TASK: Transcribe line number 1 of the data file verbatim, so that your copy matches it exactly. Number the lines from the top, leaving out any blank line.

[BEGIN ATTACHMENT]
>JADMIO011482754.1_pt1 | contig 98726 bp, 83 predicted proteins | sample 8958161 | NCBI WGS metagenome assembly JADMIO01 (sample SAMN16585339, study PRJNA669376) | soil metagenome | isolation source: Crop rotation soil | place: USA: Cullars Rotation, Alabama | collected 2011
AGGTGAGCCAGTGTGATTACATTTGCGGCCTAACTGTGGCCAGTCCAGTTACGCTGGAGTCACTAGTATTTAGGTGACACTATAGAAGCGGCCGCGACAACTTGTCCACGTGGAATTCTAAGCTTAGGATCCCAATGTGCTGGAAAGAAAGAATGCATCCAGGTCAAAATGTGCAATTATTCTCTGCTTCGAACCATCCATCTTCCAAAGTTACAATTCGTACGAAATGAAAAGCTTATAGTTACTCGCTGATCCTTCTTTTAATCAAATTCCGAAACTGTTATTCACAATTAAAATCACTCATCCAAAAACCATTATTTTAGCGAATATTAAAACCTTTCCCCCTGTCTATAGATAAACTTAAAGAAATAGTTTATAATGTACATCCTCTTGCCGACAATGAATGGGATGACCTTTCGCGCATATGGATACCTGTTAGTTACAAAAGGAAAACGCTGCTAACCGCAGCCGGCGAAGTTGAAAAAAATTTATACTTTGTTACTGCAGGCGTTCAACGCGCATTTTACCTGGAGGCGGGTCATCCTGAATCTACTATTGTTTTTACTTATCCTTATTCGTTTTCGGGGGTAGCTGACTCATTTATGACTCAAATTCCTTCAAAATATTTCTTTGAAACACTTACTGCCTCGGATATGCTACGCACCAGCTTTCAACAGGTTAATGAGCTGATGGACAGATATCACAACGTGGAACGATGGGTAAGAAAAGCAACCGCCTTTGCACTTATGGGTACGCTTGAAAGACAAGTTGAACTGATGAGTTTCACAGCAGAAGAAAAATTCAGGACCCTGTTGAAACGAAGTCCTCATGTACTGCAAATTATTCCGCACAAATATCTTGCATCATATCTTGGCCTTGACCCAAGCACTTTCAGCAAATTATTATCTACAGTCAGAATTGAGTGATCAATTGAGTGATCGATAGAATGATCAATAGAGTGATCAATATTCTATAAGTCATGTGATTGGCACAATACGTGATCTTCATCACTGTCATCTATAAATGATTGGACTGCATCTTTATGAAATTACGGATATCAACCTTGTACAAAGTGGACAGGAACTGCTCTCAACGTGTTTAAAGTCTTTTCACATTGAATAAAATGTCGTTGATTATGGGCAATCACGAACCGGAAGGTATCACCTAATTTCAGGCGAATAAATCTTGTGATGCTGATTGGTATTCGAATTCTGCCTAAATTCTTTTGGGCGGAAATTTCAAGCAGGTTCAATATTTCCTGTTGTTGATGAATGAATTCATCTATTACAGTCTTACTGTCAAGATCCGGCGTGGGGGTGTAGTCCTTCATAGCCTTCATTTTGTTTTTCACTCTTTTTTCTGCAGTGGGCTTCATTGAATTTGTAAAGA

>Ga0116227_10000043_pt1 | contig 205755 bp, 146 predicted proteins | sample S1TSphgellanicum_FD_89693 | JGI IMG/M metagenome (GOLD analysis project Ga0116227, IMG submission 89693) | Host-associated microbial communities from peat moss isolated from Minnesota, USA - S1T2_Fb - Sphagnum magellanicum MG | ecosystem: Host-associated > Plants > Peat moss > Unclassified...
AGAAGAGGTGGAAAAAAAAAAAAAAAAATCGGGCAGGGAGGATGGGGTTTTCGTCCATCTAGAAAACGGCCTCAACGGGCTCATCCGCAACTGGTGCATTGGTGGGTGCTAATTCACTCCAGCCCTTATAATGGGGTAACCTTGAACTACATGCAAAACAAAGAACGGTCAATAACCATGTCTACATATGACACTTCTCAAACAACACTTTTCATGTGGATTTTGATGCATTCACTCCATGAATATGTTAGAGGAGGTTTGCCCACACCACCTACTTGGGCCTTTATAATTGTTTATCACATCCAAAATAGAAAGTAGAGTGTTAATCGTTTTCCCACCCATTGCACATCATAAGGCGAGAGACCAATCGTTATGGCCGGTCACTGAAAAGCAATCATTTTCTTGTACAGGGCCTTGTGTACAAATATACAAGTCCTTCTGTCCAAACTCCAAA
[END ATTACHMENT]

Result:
>JADMIO011482754.1_pt1 | contig 98726 bp, 83 predicted proteins | sample 8958161 | NCBI WGS metagenome assembly JADMIO01 (sample SAMN16585339, study PRJNA669376) | soil metagenome | isolation source: Crop rotation soil | place: USA: Cullars Rotation, Alabama | collected 2011